This architecture is often used to provide large-scale data analytics services. Using an OLAP solution for IoV scenarios requires integrating many different platforms and processing systems such as Kafka, Storm, or Spark Streaming.
Big Data streaming
Big data streaming is more common in new applications. It’s a process whereby large streams of real-time data are processed using a processing engine, ensuring accurate processing with low latency.
Compared to traditional OLAP/OLTP solutions, big data analytics platforms provide scalability – crucial for a domain, where hundreds of thousands of data events can be transferred in almost no time.
Common solutions like OLAP/OLTP are useful for small-scale fleets where relational databases aren’t bottlenecks for the entire system.
Examples of IoV applications
Now we’ve delved into IoV architecture, what about specific use cases? Read on for a selection of ridesharing companies - platforms matching passengers and drivers with vehicles for hire via mobile or website applications.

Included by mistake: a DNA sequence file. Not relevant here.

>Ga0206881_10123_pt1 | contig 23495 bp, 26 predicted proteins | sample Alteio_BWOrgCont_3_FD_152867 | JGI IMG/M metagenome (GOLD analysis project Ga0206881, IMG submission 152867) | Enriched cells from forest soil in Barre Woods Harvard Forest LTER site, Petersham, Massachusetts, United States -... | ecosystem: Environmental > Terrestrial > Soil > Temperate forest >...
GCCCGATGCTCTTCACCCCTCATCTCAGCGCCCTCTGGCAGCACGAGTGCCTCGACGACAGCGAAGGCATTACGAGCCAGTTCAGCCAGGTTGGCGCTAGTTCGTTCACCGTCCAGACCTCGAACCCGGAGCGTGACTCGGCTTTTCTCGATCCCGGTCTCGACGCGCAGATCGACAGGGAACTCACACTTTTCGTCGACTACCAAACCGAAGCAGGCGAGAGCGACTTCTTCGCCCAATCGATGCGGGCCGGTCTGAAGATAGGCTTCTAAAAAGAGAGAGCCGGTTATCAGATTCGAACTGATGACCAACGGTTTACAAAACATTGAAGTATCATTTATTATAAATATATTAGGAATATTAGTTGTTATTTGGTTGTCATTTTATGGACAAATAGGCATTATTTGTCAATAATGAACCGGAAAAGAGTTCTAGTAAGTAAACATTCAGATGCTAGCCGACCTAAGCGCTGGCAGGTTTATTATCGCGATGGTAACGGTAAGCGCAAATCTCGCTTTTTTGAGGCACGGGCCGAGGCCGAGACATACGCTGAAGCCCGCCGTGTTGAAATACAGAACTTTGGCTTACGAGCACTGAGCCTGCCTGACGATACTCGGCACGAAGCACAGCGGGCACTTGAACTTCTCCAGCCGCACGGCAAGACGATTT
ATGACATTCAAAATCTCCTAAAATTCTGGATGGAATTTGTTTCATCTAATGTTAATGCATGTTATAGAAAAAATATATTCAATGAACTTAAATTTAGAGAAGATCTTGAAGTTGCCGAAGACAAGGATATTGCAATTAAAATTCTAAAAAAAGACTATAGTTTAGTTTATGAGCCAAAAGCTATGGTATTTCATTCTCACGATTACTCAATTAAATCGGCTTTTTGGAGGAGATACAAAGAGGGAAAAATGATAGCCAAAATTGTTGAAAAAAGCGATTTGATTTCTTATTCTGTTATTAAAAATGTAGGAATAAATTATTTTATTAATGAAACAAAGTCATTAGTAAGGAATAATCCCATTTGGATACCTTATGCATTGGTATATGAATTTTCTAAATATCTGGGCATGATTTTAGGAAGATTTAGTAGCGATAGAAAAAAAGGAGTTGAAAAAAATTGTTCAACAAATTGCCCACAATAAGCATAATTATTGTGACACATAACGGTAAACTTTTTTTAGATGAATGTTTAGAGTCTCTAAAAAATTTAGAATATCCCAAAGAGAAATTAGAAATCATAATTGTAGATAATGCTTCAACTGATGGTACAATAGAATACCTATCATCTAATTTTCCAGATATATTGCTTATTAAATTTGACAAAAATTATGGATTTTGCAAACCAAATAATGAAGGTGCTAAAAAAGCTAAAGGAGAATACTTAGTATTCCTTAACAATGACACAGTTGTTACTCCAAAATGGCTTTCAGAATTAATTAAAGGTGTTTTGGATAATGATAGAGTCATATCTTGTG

Based on real-world ridesharing company UCAR in China, CarStream was deployed and maintained for around three years in industrial usage, with over 30,000 vehicles. It provides similar services to Lyft and Uber but also has unique characteristics.
With CarStream, drivers come directly from the company, allowing the installation of an Onboard Diagnostic connector (OBD) to collect different types of data. OBD data includes speed, engine RPM, and vehicle error code. With near real-time processing of vehicle data, the system is capable of monitoring driver behavior and reacting to specific outliers, ensuring safety and trip quality.
The system also has both offline and online engines in the processing layer. For batch processing they use Hadoop, and for real-time processing, Jstorm. That combination of offline and online is widely used in CarStream to achieve top performance for real-time processing.
The data bus layer in the platform is implemented with Apache Kafka, because it’s easy to integrate with most stream processing engines. JStorm is written in Java, providing support for this language.